The other offline mode that gets a large amount of focus is the gallery. Like the previous game, playing through the story mode with several different teams means replaying all of the associated movies, and there's even an anime promo movie thrown in for good measure. Character voice packs are unlocked by beating story mode with those specific characters, but the real highlight is the jukebox, which not only sports all of the tracks from all of the King of Fighters games but also from some other SNK games, like Metal Slug and Fatal Fury. However, most of the soundtracks are locked unless you complete the story with specific characters, so completionists won't miss the removed modes, since they'll be spending a ton of time going through the campaign multiple times.

Xbox players will appreciate the series returning to the platform with this entry, but the elation is short-lived. For starters, only the Xbox Series X and S are getting the game, so those with the Xbox One are out of luck. That is unusual when you discover that the PS4 is getting the game at the same time as the PS5. It also seems odd when the load times between bouts and when continuing are noticeable, despite the system being armed with a fast nVME drive. It makes you wonder if the speeds on the PS4 are that bad with the mechanical drive or if they're good enough that the previous-generation Xbox consoles could handle it but SNK decided to skip them for some reason. Xbox and PC players also have no cross-play abilities, giving another advantage to PlayStation owners since PS4 and PS5 players can play online against one another. At a time when most major games are striving for cross-play on all platforms, its absence is a shame.


That lack of cross-play becomes even more of a hindrance since it was almost impossible to find an online session during the pre-launch period. We searched on both Xbox Series X and PS5, and after a few hours of waiting, we finally got in a few matches on the PS5. The developers have gone on record stating that rollback netcode was used to compensate for the previous title's spotty online performance, and in our relatively short time online, the code seems to have worked. Lag was nonexistent, and there were only a handful of instances where gameplay stopped for a half-second.

Provided that the community is there, players can enjoy the same modes from KoF 14. Both ranked and casual play are present, and you can also establish your own room for private or public matches with small groups of people. Online training mode is also available for those who want to practice with another person, and there are leaderboards to check rankings. Players can watch clips of online fights, which is useful for checking out some really good matches outside of YouTube or Twitch.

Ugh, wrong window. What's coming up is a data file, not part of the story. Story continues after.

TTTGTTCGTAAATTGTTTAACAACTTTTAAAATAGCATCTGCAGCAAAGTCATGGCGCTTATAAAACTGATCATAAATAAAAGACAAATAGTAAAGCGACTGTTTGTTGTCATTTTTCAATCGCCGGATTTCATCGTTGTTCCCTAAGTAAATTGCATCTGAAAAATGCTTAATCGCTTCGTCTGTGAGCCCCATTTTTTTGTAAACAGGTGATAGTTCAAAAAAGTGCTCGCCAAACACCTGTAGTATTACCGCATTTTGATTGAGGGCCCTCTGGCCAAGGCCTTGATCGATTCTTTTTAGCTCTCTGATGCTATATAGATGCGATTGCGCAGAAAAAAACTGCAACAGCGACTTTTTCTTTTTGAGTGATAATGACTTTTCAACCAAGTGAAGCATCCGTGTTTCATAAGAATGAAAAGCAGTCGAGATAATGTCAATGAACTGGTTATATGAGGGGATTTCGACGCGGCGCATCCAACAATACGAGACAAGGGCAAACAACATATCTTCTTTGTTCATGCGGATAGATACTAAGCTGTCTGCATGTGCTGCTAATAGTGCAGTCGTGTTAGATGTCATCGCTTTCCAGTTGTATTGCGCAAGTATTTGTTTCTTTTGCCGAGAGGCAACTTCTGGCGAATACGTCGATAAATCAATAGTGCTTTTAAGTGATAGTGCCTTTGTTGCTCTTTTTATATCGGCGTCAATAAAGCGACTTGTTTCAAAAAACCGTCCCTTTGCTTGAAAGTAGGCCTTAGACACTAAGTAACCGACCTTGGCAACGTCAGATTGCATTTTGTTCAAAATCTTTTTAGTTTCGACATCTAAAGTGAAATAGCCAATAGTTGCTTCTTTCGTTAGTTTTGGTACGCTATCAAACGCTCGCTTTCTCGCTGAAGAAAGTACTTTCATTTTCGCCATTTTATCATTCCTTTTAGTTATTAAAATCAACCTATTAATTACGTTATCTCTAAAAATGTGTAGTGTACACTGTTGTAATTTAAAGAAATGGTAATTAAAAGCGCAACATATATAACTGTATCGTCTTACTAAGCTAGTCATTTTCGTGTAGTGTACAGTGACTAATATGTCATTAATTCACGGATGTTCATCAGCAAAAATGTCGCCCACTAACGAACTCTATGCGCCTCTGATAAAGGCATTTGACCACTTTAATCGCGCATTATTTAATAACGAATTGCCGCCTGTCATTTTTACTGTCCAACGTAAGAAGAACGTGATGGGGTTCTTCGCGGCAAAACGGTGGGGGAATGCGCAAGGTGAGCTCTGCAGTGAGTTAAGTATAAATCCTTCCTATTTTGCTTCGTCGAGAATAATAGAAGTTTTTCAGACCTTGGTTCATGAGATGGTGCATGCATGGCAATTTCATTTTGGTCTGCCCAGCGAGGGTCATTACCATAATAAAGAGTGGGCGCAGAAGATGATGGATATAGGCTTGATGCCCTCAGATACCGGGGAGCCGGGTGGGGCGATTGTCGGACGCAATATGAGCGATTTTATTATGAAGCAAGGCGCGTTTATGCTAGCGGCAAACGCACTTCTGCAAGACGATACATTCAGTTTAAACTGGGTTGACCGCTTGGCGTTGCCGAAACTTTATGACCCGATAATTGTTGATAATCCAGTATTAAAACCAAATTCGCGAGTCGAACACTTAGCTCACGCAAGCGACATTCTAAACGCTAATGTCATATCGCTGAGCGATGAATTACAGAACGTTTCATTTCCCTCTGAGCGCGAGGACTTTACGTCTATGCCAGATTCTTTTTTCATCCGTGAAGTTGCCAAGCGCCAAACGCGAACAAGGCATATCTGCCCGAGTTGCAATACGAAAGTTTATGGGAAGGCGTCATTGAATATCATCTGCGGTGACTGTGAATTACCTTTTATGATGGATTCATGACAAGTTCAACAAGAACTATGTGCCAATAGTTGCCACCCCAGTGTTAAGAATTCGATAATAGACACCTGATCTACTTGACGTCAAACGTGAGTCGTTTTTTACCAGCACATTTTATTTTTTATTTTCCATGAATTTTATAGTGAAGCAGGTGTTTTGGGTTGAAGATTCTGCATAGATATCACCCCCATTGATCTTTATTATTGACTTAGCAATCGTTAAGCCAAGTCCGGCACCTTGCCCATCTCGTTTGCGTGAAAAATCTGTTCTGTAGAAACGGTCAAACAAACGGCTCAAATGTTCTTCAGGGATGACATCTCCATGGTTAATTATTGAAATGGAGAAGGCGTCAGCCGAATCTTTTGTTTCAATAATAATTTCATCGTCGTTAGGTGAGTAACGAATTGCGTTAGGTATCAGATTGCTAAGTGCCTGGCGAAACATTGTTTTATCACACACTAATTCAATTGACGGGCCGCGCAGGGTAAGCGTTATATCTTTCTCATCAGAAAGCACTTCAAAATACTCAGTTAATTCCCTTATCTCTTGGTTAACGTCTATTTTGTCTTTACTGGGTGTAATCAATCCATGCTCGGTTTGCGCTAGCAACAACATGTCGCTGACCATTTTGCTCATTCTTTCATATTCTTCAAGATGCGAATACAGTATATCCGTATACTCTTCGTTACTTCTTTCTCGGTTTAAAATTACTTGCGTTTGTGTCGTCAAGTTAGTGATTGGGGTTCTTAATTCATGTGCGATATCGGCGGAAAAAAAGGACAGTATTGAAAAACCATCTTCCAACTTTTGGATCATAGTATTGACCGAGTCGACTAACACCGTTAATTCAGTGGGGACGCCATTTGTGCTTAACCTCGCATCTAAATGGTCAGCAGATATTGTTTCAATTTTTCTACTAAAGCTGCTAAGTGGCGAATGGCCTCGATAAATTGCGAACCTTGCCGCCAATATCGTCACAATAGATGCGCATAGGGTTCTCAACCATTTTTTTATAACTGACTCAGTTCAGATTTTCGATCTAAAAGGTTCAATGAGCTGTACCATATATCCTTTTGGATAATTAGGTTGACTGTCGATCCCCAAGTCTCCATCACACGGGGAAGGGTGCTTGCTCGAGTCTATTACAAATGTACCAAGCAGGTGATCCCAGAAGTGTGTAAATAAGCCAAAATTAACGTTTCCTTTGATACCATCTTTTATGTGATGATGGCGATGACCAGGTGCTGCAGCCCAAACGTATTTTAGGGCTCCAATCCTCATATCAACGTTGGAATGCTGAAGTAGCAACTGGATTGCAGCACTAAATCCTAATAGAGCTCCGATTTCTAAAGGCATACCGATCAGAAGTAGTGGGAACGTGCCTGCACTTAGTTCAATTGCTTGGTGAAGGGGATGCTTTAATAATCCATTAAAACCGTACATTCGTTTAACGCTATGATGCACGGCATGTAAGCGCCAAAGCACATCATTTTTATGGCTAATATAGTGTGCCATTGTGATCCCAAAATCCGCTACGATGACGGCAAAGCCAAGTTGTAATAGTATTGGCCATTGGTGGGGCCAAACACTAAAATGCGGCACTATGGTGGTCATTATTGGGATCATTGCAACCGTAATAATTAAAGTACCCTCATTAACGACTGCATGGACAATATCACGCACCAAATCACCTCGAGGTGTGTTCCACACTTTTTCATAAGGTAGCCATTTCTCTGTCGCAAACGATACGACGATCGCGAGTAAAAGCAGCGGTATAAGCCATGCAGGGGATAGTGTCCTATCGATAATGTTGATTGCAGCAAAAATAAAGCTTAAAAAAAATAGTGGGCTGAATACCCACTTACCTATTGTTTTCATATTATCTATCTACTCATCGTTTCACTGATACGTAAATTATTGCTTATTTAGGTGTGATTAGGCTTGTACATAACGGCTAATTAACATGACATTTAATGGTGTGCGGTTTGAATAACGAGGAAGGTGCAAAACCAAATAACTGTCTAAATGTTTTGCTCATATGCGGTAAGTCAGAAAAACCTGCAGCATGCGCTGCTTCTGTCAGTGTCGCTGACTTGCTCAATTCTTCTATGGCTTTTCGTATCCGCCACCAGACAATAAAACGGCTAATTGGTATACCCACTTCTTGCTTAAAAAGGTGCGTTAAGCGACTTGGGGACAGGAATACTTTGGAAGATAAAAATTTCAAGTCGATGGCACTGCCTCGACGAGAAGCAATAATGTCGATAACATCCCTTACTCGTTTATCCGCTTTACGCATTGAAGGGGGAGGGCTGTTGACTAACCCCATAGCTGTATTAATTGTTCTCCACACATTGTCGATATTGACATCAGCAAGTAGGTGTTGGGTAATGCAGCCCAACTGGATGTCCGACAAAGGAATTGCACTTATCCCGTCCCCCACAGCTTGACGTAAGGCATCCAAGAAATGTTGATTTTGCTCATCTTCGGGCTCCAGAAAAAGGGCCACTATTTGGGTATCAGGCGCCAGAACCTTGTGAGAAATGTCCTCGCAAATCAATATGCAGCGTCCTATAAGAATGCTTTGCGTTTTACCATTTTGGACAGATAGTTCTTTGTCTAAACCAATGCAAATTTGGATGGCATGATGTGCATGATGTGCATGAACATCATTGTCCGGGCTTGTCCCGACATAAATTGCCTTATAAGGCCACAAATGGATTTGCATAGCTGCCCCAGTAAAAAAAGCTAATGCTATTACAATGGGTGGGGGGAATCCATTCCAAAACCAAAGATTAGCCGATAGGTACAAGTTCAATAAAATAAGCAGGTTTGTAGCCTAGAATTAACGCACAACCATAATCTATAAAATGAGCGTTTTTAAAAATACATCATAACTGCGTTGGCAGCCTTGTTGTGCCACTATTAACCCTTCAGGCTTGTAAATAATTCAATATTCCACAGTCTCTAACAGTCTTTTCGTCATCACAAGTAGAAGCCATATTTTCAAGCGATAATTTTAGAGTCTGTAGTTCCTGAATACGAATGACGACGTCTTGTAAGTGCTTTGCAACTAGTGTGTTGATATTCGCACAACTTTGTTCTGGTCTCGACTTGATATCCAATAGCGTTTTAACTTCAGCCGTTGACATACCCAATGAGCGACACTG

As good as KoF 14 was mechanically, one major thing people criticized was the presentation. While the graphics were meant as a homage to KoF '94, this iteration seems to have taken more inspiration from the recent iteration of Samurai Shodown by going with a slight cel-shaded look. The change is a big improvement, as the characters seem to sport more life in their facial expressions and more fluid attack animations. The change isn't evident in pre-rendered cut scenes, but it becomes more pronounced during the special attacks with multiple close-ups and camera angles. The change showcases the art style and little details of each character, but it comes at a price because the backdrops are inconsistent in quality. Most of them still look gorgeous, with loads of little details here and there to make things "pop," but that breaks down when you start fighting in places with large crowds and see them moving at half of the intended frame rate. One thing we didn't get to confirm is whether the game has a 120fps mode like Samurai Shodown does, as we don't have the proper set to verify that.


The audio has also received an upgrade to keep in line with the graphics. The music remains excellent, as do the effects, but the more noticeable improvement comes from the voice work, particularly that of the announcer. Play in story mode, and every fight comes with special introductions for the first participant of the opening team. In all fights, winning rounds elicit a comment, such as how things have evened up or how one player is keeping hope alive despite being down to the last fighter. There are moments where the calls are wrong, like when the announcer says that you're mounting a comeback even though you've won the first two rounds, but those aren't consistent. While it would've been nice to get some more running commentary like in Capcom Vs. SNK 2, it's nice to have it here and have the option to get a more toned-down announcer.

SNK has always produced solid entries in the KoF series, and The King of Fighters XV is no exception. Even though players will be split on the usual character shuffling, the fighting remains as tight and fast as ever, despite the move from sprites to polygons. The single-player experience feels fair compared to the company's older output. Although the game is largely the same as before, the much-improved presentation makes it feel more like a finished product. With the online performance in a good place so far, KoF XV feels like a significant improvement over the previous title. Fighting fans will certainly be happy with this iteration.

Score: 8.0/10